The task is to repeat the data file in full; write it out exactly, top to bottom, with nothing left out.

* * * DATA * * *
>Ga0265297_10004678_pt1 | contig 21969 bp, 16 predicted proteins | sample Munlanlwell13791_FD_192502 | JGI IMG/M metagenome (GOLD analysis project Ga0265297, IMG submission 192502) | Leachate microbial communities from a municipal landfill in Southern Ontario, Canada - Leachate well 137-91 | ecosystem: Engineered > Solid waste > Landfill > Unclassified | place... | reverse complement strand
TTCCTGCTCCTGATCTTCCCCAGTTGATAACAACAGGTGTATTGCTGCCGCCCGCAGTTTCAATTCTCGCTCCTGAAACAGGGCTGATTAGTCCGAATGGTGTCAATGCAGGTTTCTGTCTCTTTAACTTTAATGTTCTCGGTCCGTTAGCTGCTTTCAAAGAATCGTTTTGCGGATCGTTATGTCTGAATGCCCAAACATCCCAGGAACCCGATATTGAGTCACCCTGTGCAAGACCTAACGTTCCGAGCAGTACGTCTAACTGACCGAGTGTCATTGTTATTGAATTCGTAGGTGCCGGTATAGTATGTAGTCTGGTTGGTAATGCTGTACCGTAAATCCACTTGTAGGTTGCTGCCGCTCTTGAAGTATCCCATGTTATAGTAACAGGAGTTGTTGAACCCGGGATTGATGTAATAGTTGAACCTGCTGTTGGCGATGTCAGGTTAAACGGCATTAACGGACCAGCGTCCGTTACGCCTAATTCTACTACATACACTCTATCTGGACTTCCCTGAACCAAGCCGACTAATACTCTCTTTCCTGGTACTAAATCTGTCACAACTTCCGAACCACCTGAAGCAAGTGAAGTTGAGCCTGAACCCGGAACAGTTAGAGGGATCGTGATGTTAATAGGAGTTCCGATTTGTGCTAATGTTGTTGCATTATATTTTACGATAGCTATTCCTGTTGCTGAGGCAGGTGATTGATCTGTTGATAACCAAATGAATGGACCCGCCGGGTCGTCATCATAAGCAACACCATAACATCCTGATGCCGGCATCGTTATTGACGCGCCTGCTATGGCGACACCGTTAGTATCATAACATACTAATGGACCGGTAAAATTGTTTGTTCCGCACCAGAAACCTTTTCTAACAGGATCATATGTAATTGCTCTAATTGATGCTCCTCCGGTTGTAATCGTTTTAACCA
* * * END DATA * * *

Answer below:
>Ga0265297_10004678_pt1 | contig 21969 bp, 16 predicted proteins | sample Munlanlwell13791_FD_192502 | JGI IMG/M metagenome (GOLD analysis project Ga0265297, IMG submission 192502) | Leachate microbial communities from a municipal landfill in Southern Ontario, Canada - Leachate well 137-91 | ecosystem: Engineered > Solid waste > Landfill > Unclassified | place... | reverse complement strand
TTCCTGCTCCTGATCTTCCCCAGTTGATAACAACAGGTGTATTGCTGCCGCCCGCAGTTTCAATTCTCGCTCCTGAAACAGGGCTGATTAGTCCGAATGGTGTCAATGCAGGTTTCTGTCTCTTTAACTTTAATGTTCTCGGTCCGTTAGCTGCTTTCAAAGAATCGTTTTGCGGATCGTTATGTCTGAATGCCCAAACATCCCAGGAACCCGATATTGAGTCACCCTGTGCAAGACCTAACGTTCCGAGCAGTACGTCTAACTGACCGAGTGTCATTGTTATTGAATTCGTAGGTGCCGGTATAGTATGTAGTCTGGTTGGTAATGCTGTACCGTAAATCCACTTGTAGGTTGCTGCCGCTCTTGAAGTATCCCATGTTATAGTAACAGGAGTTGTTGAACCCGGGATTGATGTAATAGTTGAACCTGCTGTTGGCGATGTCAGGTTAAACGGCATTAACGGACCAGCGTCCGTTACGCCTAATTCTACTACATACACTCTATCTGGACTTCCCTGAACCAAGCCGACTAATACTCTCTTTCCTGGTACTAAATCTGTCACAACTTCCGAACCACCTGAAGCAAGTGAAGTTGAGCCTGAACCCGGAACAGTTAGAGGGATCGTGATGTTAATAGGAGTTCCGATTTGTGCTAATGTTGTTGCATTATATTTTACGATAGCTATTCCTGTTGCTGAGGCAGGTGATTGATCTGTTGATAACCAAATGAATGGACCCGCCGGGTCGTCATCATAAGCAACACCATAACATCCTGATGCCGGCATCGTTATTGACGCGCCTGCTATGGCGACACCGTTAGTATCATAACATACTAATGGACCGGTAAAATTGTTTGTTCCGCACCAGAAACCTTTTCTAACAGGATCATATGTAATTGCTCTAATTGATGCTCCTCCGGTTGTAATCGTTTTAACCA